THERE IS A NICE PICS DEPICTING MARA & PACHA (PACHORIS) IN ONE OF THE BANNED SITES IN SRI LANKA. THAT SUMS UP EVERYTHING. I DO NOT INTEND TO MENTION THE NAME OF THE WEB SITE FOR OBVIOUS REASONS. PEOPLE WHO CARE WOULD KNOW.

    IT’S IN A PADDY FIELD, MARA BEING THE CULTIVATOR AND PACHA BEING THE PUPPET.

    VERY PICTURESQUE SITE. PLEASE VISIT AND HAVE A LOOK.

    • 0
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      Where on the earth Presidents sit with CJustices of the states ?
      if not under Rajapakshe Administration, under whom?

      Had this been the case with any presidents ruled the nation since independence ?

      I have heard that CJs in general are not seen taking together with heads of states, since the norms and standards

      Anyways, we dont need to question anymore, if this is the reality with the incumebent s actions. Prima facie evidence to the entire world, the man held JUSTICE of the nation is ONE ANOTHER Sajin Vassa like charactor… ha hi hoo hoo ha hi hoo hoo ha hi hoo hoo ha hi hoo hoo ha hi hoo hoo ha hi hoo hoo ha hi hoo hoo ha hi hoo hoo ha hi hoo hoo ha hi hoo hoo ha hi hoo hoo ha hi hoo hoo ha hi hoo hoo ha hi hoo hoo ha hi hoo hoo ha hi hoo hoo ha hi hoo hoo ha hi hoo hoo ha hi hoo hoo ha hi hoo hoo ha hi hoo hoo ha hi hoo hoo ha hi hoo hoo ha hi hoo hoo ha hi hoo hoo ha hi hoo hoo ha hi hoo hoo ha hi hoo hoo ha hi hoo hoo ha hi hoo hoo ha hi hoo hoo ha hi hoo hoo ha hi hoo hoo ha hi hoo hoo

      • 0
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        Leelawathie,

        You are right. The Chief Justice should honour his post and not be subservient to the Executive on any stage. Unfortunately wrong individuals appointed to CJ’s office have demeaned this post including CJ 43 SB. At least in the end, CJ 43 SB stood her ground when she was summoned by MR, refusing to see him when she was summoned. Sadly this bugger De Facto CJ 44 is like MR’s house boy runs to him whenever he is summoned day or night. Such is the calibre of the present CJ who are not fit for such Honourable posts. This bugger Mohan Peris is like a leach that can not be kept on a mattress. Like a dog’s tail he will always curl and wag before MR. CJ is another Baiya, what to do?

  • 3
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    thus explains the knowledge of law by ‘Game Baiya’ turned lawyer and president of our unfortunate motherland. Looks like he is still wearing hid ‘Amude’ (loin cloth).

  • 2
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    Excellent Dr.REEZA.
    The Supreme Court does not exist to give private opinions to individuals and the fact that it relates to the eligibility of a person……….
    S.Nadesan QC.is not in our midst but you are there to highlight the abuse of Power.

  • 0
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    Dr. Reeza Hameed,
    Your articles on this subject is crystal clear to a layperson like me. Thank you. Hope you continue to shine the light to all people. The Chief Justice’s decision to hear the question by the President appears to me clouded with political themes.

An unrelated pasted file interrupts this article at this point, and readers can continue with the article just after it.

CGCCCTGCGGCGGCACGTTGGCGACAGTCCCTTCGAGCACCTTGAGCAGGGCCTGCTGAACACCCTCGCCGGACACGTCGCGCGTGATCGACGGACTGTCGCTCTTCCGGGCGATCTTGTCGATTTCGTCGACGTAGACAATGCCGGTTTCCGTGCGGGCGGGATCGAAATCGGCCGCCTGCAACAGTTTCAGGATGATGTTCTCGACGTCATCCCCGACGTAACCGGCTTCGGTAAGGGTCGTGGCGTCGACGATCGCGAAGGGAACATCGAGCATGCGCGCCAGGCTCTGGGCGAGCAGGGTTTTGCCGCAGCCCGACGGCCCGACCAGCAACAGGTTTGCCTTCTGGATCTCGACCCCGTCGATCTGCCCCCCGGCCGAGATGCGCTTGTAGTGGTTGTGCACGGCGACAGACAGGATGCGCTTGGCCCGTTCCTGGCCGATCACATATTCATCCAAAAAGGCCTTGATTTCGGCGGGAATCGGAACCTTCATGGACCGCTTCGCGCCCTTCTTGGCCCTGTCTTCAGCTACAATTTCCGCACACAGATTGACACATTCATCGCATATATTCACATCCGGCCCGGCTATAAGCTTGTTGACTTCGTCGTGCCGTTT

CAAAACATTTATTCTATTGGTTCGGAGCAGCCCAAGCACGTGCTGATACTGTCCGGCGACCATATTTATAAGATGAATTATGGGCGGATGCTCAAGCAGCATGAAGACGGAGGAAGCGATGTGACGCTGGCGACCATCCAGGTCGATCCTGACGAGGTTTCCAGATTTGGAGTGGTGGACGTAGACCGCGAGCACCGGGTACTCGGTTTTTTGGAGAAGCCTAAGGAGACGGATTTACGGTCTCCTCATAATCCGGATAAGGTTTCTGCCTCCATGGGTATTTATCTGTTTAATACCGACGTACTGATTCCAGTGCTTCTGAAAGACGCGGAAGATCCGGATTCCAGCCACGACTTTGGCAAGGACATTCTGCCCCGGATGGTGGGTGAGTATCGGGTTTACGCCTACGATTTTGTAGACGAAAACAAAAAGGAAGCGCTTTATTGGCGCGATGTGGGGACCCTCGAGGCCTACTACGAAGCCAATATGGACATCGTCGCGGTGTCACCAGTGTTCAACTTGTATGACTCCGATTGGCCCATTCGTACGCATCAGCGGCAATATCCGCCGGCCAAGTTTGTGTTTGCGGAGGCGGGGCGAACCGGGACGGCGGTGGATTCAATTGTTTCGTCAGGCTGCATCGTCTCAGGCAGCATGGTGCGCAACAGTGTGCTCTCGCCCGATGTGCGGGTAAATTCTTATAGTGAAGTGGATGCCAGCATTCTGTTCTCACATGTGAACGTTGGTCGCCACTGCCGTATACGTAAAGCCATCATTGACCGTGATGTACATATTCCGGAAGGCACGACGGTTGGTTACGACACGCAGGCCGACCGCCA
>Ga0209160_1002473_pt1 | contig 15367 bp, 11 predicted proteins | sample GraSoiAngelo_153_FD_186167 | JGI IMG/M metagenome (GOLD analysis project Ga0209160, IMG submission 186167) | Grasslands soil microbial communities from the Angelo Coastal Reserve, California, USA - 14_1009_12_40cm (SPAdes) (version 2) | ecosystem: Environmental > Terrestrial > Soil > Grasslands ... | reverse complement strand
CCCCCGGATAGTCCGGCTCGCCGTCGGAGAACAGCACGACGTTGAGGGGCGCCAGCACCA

The President has an LLB. He also has a Minister who was a Professor of Constitutional Law I think. Besides there are so many PCs who would have given him advice on his personal predicament.

    Now that the case is going to be heard I hope the Seven Judges would prevail and act according the constitution and the legal process without bowing to political pressure.

    • 0
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      You are living in a fool’s paradise

  • 0
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    MR survives through corruption. All his appointments are made in a manner to make sure his corrupt practices continue. So he appointed a corrupt CJ too. My question is a court of law is the ultimate place where the public can go to to find respite from their grievances.When this fundamental right is hijacked by are own President what do average people like us do? If the legal fraternity also sits back like the passive masses who really don’t understand what is going on, may I ask you Sir, what the legal fraternity can do to save us from these monsters? I am sure in 25 yrs we will be still writing to CT while Mahinda Rajapakse and his band of brothers will be running a mock.

  • 0
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    Reeza , your analysis is incisive & constructive

  • 0
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    The analysis is fine.

    But in Sri Lankan context, as the judicial system itself paralized as every other systems by the corrupt incompetent political system, its hard to overcome the ongoing MR dominance.

    Also coming out of the MR Family dominance is the only way that can ease the way toward democratization. But that too far from predictable lens at near future, as we lack visionary policy studies and intellectual discourse in this country.